Lawyer Who Bested Roy Cohn Tapped for Big Gig in SDNY

MANHATTAN (CN) — A few years after he defended the burgeoning Trump real estate empire against claims of housing discrimination, the future president’s oft-described mentor Roy Cohn fought to overturn the convictions of two Mafia clients.

Roy Cohn

Even with Cohn in their corner, however, Joseph Gambino, the cousin of “boss of all bosses” Carlo Bambino, and his right-hand man Carlo Conti, failed to secure a reversal from the Second Circuit.

“These findings of the experienced trial judge cannot lightly be set aside,” a unanimous three-judge panel ruled in 1977. “Nor do we see any reason for so doing.” 

The case was an early success for rookie prosecutor Audrey Strauss, a graduate of Columbia Law School who edited appellate briefs in her new job at the Southern District of New York.

Strauss would go on to field more than 20 other cases before she was promoted in 1983 to the chief of appeals in the Criminal Division and chief of the Securities and Commodities Fraud Unit.

On Friday, Strauss returned to the Southern District to serve as second-in-command to U.S. Attorney George Berman, succeeding the prosecutor who secured the conviction of disgraced former Trump “fixer” Michael Cohen.

In a statement, Berman said that his outgoing deputy decided to spend more time with his family.

“Rob Khuzami is an extraordinary and brilliant lawyer who has upheld the ideals of integrity and professionalism that characterize the work of this office,” Berman said of his departing No. 2. 

“There can be no higher praise,” he added.

President Donald Trump speaks in the East Room of the White House on Thursday. (AP Photo/Evan Vucci)

With rumors about the Russia probe dominating Washington — U.S. Attorney General William Barr just received a confidential copy of special counsel Robert Mueller’s long-awaited report this afternoon — Khuzami’s sudden exit fueled anxiety about the future of his docket.

Berman recused himself for undisclosed reasons from the Cohen case, which reportedly spun off other investigations into possible campaign-finance violations and illegal fundraising for Trump’s inauguration.

Mimi Rocah, a former Southern District of New York prosecutor, called those fears understandable but unfounded.

“I think people will want to read into this,” Rocah said in an interview. “It isn’t uncommon for people to come and take executive positions for a few years and then return to other things.”

Finding the reasons for Khuzami’s departure credible, Rocah emphasized that a team of agents, investigators and assistant prosecutors build such cases.

“No one person at any level makes or breaks a case,” she added.

Long before the Cohen case, Khuzami’s appointment inspired a similar controversy over his lengthy work as general counsel for Trump’s lender of choice: Deutsche Bank.

That experience did not prevent Khuzami’s team from convicting Cohen of what a federal judge described as a “veritable smorgasbord of fraudulent conduct” and implicating Trump in directing the illegal hush-money payments to Michael Cohen.

Observers scouring the resume of Khuzami’s replacement also might find plenty of grist for conflicting narratives.

In 1986, following her tenure as a prosecutor, Strauss served as a partner for Mudge Rose Guthrie & Alexander, a firm that The New York Times described as the legal launching pad for Richard Nixon.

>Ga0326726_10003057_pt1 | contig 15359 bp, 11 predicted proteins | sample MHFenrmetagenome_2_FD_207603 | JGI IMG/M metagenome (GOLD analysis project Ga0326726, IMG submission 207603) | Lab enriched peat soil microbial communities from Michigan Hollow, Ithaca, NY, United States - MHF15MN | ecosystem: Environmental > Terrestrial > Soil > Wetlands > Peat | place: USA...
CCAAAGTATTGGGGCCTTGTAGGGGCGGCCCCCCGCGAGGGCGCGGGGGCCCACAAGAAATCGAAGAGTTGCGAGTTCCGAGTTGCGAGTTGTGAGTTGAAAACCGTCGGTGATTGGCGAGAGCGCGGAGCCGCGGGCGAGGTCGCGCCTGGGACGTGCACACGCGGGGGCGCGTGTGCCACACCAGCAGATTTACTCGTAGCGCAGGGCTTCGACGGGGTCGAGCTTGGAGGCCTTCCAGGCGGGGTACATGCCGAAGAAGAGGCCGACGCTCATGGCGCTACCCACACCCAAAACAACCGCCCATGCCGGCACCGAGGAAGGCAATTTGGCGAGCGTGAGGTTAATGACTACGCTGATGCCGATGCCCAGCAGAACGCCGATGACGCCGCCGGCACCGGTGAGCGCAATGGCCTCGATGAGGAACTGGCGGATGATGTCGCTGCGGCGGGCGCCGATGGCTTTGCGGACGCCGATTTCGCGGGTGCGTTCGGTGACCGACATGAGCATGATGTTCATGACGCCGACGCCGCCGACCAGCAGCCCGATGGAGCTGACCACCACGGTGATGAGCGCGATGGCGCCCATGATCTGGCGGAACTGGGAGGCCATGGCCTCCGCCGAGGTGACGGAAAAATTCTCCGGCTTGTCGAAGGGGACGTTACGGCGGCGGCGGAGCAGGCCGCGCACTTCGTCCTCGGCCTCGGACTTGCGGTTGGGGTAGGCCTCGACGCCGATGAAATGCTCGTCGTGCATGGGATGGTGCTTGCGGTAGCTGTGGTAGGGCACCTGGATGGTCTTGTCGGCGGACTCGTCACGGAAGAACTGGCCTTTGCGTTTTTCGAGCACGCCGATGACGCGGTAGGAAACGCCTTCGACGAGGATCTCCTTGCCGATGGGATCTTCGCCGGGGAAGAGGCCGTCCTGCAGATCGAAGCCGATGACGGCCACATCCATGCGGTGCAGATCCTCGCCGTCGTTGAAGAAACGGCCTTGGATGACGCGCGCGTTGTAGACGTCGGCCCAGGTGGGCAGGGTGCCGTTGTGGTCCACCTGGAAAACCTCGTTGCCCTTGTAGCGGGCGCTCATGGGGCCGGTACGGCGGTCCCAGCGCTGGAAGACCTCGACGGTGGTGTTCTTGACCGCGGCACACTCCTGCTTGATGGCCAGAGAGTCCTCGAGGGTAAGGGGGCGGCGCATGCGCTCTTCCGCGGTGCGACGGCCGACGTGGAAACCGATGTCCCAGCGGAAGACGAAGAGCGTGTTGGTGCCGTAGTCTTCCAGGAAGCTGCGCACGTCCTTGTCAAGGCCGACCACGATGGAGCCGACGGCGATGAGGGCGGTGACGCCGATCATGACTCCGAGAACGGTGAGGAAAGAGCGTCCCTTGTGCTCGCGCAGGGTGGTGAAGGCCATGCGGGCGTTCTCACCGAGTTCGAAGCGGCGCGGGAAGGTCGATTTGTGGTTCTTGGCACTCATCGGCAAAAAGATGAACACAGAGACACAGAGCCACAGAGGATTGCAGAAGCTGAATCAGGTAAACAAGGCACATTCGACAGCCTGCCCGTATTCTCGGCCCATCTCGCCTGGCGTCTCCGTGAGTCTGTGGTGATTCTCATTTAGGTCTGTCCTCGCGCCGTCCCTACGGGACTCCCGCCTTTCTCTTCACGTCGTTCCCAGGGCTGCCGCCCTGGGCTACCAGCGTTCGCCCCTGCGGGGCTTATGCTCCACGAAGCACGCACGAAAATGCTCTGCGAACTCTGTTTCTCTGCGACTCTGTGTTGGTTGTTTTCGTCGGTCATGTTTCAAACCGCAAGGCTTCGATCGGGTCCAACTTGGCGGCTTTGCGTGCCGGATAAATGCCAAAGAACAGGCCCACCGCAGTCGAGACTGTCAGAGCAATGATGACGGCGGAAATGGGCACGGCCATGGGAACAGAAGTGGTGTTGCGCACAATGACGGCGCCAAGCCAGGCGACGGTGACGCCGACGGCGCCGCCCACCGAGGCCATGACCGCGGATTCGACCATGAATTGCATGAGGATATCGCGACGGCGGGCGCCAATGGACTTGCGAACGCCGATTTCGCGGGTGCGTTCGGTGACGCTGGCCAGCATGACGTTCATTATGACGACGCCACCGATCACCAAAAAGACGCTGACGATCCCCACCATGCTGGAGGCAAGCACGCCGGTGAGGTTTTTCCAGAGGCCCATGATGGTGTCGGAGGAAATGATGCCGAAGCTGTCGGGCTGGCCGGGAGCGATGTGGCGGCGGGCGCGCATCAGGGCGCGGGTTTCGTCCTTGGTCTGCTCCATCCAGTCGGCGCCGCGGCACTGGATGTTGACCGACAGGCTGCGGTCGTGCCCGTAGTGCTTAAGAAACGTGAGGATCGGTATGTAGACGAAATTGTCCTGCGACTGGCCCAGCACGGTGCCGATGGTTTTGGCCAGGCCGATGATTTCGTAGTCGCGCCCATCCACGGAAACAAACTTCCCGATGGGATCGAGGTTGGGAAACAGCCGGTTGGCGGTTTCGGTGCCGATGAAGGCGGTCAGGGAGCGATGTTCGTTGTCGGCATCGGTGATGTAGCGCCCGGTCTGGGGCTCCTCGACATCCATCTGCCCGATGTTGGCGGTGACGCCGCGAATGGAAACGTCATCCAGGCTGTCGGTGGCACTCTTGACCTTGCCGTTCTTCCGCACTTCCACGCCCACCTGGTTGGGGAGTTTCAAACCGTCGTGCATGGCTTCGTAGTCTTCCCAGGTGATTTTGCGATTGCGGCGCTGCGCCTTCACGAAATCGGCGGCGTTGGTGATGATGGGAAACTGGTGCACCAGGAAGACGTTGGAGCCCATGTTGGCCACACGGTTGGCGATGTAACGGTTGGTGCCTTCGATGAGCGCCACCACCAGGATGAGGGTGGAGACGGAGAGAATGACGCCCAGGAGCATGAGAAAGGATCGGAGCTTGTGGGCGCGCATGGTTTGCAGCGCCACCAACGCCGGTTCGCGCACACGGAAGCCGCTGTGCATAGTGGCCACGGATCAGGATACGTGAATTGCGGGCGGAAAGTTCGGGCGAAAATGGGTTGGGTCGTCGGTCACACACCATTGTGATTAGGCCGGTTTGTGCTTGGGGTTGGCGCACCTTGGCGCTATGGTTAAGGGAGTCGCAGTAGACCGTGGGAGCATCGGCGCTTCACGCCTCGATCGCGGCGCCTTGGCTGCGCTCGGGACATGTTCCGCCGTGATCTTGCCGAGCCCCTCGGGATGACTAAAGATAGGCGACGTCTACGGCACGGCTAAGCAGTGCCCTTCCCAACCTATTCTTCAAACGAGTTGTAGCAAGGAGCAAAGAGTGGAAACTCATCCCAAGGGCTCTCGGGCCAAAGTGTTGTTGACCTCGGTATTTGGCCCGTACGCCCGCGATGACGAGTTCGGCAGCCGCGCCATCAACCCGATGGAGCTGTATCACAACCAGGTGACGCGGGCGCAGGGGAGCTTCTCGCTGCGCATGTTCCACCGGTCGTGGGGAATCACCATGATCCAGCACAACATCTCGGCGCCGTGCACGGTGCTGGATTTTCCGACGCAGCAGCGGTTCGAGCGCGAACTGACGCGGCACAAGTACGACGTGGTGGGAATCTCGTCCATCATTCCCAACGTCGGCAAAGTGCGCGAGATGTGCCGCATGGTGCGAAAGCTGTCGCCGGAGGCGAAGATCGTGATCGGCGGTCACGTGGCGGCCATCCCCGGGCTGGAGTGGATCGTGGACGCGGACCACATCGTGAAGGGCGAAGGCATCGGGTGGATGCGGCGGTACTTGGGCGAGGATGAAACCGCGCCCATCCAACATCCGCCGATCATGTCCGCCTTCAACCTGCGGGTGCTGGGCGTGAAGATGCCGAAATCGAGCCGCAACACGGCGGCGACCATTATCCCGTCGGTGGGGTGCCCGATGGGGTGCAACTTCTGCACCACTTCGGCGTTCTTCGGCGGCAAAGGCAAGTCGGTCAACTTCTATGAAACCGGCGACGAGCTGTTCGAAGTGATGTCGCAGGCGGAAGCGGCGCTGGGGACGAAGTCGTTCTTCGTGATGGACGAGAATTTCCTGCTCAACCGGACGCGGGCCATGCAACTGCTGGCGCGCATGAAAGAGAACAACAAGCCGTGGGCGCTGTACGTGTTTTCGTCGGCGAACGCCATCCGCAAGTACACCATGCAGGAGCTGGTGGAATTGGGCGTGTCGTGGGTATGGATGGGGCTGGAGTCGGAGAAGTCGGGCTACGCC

Roger Stone, a confidant of President Donald Trump, leaves the federal courthouse following a Jan. 25, 2019, hearing in Fort Lauderdale, Fla. Stone was arrested in the special counsel’s Russia investigation and was charged with lying to Congress and obstructing the probe. (AP Photo/Lynne Sladky)

Trump’s indicted “dirty trickster” Roger Stone famously has a tattoo of the 37th president on his back, and of course, Nixon’s impeachment proceedings lurk in the background of the Russia probe, its shadow dividing a hesitant Democratic Party.

Strauss’ experiences as a mob prosecutor has the potential to create the opposite mythology. Trump’s organized crime associations have loomed in the periphery of multiple special counsel cases.

Felix Sater, who was Cohen’s intermediary in the aborted plan to build a Trump Tower in Moscow and will testify before Congress next week, was convicted in a pump-and-dump fraud scheme orchestrated by the Russian mafia before agreeing to work for the U.S. government.

The indictment of Paul Manafort, Trump’s former campaign manager, showed him using the Cyprus-based Lucicle Consultants Ltd. to wire millions of dollars into the United States.

The Daily Beast noted that same shell company received millions from an associate of Semion Mogilevich, frequently described as the “most dangerous mobster in the world.” 

At the nexus of the political and criminal underworlds stood Trump’s former attorney, Roy Cohn, the henchman for the anti-communist witch hunts of late Senator Joseph McCarthy and a prolific defender of gangsters.

When the Department of Justice accused Trump of discriminating against black tenants in 1973, Cohn was quoted advising the young developer: “Tell them to go to hell and fight the thing in court.” 

Robert Khuzami, the outgoing second-in-command to U.S. Attorney Geoffrey Berman in New York, formerly served as director of the Securities and Exchange Commission.

Before dying of AIDS-related complications in 1986, Cohn defended Genovese underboss Tony Salerno, Bonnano boss Carmine Galante and Gambino “Dapper Don” John Gotti.

Strauss is not the only prosecutor whose appointment today will provide fodder for Russia probe-watchers. Rising to the post of Berman’s chief counsel is Craig Stewart, whose stint as a prosecutor also featured organized crime experience. Stewart later became a partner at Arnold & Porter, where he helped the white-shoe firm’s clients comport with foreign bribery laws.

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